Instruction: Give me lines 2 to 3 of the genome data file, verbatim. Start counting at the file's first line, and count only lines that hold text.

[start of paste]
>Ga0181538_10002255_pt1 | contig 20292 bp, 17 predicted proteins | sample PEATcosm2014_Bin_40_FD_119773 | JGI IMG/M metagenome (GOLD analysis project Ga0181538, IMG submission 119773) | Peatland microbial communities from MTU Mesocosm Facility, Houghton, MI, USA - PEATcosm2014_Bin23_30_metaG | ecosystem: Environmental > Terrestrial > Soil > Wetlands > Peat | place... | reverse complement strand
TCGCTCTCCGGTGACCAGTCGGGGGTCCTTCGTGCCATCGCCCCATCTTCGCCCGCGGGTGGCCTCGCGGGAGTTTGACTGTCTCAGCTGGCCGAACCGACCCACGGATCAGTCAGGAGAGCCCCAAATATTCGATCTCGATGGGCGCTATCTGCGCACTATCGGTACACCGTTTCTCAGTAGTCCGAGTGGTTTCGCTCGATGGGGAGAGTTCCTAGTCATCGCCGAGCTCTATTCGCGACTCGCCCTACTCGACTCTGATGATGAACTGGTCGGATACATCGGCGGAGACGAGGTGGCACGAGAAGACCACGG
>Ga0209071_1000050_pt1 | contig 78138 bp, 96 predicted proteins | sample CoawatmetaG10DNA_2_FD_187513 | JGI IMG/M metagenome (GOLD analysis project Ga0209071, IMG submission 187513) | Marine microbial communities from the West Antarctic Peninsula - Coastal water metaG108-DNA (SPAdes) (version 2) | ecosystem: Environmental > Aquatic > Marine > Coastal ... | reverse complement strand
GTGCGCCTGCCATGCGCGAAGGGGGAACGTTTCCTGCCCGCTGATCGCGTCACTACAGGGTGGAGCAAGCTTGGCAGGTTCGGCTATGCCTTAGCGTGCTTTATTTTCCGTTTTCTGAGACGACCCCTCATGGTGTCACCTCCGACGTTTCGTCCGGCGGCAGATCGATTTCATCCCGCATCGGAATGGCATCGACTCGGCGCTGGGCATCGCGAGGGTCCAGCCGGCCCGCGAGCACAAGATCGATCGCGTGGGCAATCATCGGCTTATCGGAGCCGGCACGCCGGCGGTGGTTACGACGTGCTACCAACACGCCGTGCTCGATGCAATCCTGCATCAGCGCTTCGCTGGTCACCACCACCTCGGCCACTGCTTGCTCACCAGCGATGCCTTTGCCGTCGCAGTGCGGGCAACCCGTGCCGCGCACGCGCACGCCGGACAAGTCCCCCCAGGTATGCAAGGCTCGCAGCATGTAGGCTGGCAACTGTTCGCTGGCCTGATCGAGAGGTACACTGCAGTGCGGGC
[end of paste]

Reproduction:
TCGCTCTCCGGTGACCAGTCGGGGGTCCTTCGTGCCATCGCCCCATCTTCGCCCGCGGGTGGCCTCGCGGGAGTTTGACTGTCTCAGCTGGCCGAACCGACCCACGGATCAGTCAGGAGAGCCCCAAATATTCGATCTCGATGGGCGCTATCTGCGCACTATCGGTACACCGTTTCTCAGTAGTCCGAGTGGTTTCGCTCGATGGGGAGAGTTCCTAGTCATCGCCGAGCTCTATTCGCGACTCGCCCTACTCGACTCTGATGATGAACTGGTCGGATACATCGGCGGAGACGAGGTGGCACGAGAAGACCACGG
>Ga0209071_1000050_pt1 | contig 78138 bp, 96 predicted proteins | sample CoawatmetaG10DNA_2_FD_187513 | JGI IMG/M metagenome (GOLD analysis project Ga0209071, IMG submission 187513) | Marine microbial communities from the West Antarctic Peninsula - Coastal water metaG108-DNA (SPAdes) (version 2) | ecosystem: Environmental > Aquatic > Marine > Coastal ... | reverse complement strand